26 October 2006

Transportation Visions

Just a real short post this morning. The sole article in the Baltimore Sun regarding Howard County details a growth and transportation conference held at Turf Valley. Our friend Evan over at HoCo blog dedicated a pretty lengthy post back in July (scroll down to July 12) about possible rail transit in Howard County. Similarly, the Urban Places and Spaces blog posted a Baltimore-Washington regional rail system.

Oddly, the Urban Places and Spaces blog has rail lines pretty much circling Ho Co and nothing through the county. If we could get these two bloggers together and start planning, maybe we could come up with a rail solution.

9 comments:

Anonymous said...

Hopefully, an elevated rail system.

Richard Layman said...

Elevated. Insane!

2. Dan never wrote an entry about the map. It's from a school project he never finished.

I wrote a blog entry in May suggesting that instead of two "commuter" railroads in the region, how about one passenger railroad system not strictly concerned with getting workers to Washington or Baltimore.

He mentioned the map in the discussions that came out of the entry.

Another entry, Transit without borders or five omissions "in" the Transportation Element of the DC "Comprehensive" Plan describes this idea in a bit more detail.

And I've discussed it in other entries, and in a presentation entitled "Montgomery County: Transit Beyond the Purple Line" that I made earlier in the month at MoCo's Action for Transit advocacy group at their monthly meeting.

I can't speak for Dan, but he lives in Arlington, and I live in DC, so I would aver that we aren't as familiar with Howard County as you'd like, and certainly not able (at least I'm not) to comment in depth.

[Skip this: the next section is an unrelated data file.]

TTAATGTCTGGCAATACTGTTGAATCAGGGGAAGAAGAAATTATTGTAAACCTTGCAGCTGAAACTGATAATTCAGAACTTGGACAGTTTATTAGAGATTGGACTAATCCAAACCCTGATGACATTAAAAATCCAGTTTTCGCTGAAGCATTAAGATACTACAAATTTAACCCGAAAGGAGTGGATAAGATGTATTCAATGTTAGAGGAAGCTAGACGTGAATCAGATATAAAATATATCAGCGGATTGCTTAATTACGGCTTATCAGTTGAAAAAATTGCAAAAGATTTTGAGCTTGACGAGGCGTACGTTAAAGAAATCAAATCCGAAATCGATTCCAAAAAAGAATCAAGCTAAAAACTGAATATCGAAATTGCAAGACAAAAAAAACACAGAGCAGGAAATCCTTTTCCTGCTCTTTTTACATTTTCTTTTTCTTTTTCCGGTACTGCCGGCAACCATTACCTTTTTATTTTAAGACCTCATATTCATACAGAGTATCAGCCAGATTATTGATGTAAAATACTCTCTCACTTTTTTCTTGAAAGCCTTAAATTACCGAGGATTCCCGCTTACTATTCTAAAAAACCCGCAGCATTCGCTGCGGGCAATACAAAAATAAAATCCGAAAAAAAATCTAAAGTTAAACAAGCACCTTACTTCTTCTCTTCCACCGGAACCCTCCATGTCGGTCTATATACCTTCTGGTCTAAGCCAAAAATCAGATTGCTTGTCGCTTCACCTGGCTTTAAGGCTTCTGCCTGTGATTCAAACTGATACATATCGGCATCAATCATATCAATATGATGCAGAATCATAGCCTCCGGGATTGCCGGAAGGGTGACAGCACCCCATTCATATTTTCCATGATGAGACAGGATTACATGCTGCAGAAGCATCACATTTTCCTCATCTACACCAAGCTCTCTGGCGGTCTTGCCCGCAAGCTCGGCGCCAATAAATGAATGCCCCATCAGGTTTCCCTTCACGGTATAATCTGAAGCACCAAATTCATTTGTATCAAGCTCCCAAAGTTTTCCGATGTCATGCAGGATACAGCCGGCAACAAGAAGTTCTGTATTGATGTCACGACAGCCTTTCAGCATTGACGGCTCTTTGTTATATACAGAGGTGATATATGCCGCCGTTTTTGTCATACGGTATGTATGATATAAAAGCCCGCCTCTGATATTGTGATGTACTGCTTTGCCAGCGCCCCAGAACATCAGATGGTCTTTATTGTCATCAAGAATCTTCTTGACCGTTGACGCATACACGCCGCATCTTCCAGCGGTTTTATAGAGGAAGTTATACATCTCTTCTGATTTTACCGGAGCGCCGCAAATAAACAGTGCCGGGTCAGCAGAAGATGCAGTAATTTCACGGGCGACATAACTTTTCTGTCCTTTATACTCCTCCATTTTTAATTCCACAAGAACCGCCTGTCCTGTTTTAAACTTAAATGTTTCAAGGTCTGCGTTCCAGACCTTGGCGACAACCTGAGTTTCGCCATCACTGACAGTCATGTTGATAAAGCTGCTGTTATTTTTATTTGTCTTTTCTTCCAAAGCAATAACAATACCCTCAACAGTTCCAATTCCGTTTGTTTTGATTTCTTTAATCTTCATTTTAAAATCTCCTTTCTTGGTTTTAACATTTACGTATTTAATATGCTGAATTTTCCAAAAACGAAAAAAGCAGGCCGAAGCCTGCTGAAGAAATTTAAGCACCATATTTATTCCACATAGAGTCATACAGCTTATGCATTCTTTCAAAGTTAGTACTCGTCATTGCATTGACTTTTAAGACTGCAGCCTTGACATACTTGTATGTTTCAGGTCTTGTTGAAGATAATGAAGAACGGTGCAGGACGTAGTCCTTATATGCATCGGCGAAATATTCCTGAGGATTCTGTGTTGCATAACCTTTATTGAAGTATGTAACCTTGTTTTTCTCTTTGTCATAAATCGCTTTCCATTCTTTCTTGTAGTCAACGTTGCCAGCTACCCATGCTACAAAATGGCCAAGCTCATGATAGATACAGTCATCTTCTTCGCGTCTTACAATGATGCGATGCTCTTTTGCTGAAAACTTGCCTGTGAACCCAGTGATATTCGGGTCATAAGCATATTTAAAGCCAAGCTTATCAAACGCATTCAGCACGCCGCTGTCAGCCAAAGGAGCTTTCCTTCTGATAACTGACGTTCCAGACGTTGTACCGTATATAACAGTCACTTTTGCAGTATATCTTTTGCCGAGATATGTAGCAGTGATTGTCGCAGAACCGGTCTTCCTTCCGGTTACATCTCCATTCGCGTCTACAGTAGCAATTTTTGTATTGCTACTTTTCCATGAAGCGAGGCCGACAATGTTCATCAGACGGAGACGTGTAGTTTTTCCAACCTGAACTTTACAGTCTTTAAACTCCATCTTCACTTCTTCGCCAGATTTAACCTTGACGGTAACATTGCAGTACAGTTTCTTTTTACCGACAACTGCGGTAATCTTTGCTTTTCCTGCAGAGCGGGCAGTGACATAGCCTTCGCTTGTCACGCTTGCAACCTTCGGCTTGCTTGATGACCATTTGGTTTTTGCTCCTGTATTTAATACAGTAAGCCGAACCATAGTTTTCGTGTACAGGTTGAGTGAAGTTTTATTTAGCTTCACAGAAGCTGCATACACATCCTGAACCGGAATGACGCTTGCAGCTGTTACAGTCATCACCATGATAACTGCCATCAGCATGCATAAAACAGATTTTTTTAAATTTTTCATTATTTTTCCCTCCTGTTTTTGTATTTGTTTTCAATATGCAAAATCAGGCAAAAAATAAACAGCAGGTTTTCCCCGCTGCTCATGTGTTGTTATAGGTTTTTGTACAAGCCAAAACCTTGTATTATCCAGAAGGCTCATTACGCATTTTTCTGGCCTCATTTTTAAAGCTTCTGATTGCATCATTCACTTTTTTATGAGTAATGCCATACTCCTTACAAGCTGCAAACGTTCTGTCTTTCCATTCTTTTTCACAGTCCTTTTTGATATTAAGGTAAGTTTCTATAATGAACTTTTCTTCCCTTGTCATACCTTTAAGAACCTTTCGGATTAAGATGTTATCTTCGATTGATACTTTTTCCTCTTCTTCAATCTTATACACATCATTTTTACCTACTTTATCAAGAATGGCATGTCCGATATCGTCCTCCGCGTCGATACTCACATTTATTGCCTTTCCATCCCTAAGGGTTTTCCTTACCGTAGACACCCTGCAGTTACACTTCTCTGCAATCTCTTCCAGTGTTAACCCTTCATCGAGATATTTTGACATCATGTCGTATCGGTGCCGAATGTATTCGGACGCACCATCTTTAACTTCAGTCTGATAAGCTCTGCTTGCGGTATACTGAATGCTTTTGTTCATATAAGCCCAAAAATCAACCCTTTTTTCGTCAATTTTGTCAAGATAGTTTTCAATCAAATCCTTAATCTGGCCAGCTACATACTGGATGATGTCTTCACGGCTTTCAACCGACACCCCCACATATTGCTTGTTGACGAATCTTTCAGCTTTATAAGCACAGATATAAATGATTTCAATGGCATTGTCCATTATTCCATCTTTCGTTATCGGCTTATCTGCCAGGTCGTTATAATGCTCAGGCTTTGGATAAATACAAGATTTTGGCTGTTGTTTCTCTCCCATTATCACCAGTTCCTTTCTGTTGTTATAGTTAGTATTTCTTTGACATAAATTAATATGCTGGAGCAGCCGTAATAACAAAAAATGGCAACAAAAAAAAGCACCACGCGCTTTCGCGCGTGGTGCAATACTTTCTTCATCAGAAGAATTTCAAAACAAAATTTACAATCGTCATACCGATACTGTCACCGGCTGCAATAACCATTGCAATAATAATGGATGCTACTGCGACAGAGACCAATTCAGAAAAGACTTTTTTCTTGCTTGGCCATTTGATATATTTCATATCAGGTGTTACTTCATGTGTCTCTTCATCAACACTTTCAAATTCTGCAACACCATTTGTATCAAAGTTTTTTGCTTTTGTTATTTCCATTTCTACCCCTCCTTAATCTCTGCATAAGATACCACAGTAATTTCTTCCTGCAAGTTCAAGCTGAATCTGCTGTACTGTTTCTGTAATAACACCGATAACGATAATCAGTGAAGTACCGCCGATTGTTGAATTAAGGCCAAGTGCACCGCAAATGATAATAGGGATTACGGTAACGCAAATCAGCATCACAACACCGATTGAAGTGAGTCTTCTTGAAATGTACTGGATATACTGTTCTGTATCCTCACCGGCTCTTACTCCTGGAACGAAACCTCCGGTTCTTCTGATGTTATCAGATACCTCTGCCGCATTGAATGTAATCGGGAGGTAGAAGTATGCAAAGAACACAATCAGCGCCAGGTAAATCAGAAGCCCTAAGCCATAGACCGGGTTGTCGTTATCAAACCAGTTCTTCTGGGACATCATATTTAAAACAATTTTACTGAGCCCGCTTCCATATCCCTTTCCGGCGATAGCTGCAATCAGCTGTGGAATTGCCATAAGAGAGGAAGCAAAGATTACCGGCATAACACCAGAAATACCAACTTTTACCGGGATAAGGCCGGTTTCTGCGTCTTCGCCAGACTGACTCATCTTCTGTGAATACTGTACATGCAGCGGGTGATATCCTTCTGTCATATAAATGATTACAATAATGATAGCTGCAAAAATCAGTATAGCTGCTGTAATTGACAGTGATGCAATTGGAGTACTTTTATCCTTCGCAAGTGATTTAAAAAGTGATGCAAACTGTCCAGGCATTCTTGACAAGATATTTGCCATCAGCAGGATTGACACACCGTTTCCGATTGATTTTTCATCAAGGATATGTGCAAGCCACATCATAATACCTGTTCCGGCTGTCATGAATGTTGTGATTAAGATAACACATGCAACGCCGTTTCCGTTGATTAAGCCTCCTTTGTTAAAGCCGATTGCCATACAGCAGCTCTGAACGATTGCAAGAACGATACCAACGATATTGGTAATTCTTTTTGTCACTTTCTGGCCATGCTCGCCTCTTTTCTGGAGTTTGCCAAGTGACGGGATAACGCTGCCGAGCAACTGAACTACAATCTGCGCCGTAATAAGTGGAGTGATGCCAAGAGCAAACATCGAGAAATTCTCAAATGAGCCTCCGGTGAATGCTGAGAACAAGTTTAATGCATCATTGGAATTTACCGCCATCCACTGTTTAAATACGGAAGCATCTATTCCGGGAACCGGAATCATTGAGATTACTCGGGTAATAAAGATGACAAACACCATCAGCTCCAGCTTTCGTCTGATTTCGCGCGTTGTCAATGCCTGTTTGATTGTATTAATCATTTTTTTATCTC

(Although once a journalist contacted me about HoCo transportation issues, and I referred her to my contacts in Baltimore.)

B. Santos said...

Richard,

Thanks for the clarification and links! It may not be making the radar screens in DC, but Howard Countians have for a long time been trying to find a way to make rail transit a reality. The discussion has intensified because of the possibility of extending the green line to BWI. Initial plans had a metro stop in Guilford (just east of Columbia) and the state is currently studying the idea of putting the stop in downtown Columbia. As the states second largest city (ok, a census designated place), there is very little in the way of mass transit. I hope my intial link to your site, and the further links you have provided, will spur some thought on the regional level.

Regards,

b.santos

Richard Layman said...

In my presentation on Montgomery County, I made the point that they need to look at the County in terms of grids, based on the north-south and east-west streets, and consider additional light rail lines parallel to the proposed Purple Line. Obviously, the more north you get in MoCo, Howard County is more relevant to some of those alignments.

Now it's Laurel, but my proposed 9th DC streetcar line (of course, it's moot, since DC's DDOT has cut the proposed lines for 8 to 4 as it is) would go from the Rhode Island Metro station up US-1. In a conversation with Peter Shapiro (ex-PG County Council member) he suggested that rather than terminate in College Park as I suggested, the line could go as far as Laurel..

As far as the extension of the Green line goes, I am agnostic. It's not about improving transportation so much as it is about enabling sprawl.

But in any case, it's relevant to another suggestion of mine, and perhaps people like yourself from Howard County need to think about this...

I am suggesting the creation of an annual conference for transit advocates, alternating locations between the Baltimore and Washington regions (and probably scheduling transit advocacy lobby days in Annapolis and Richmond).

The idea is to create a master mobility plan and a plan for advocacy to achieve it.

We need to be on the same page for mobility, throughout the region.

Anonymous said...

Ok, Richard, why is elevated "insane"?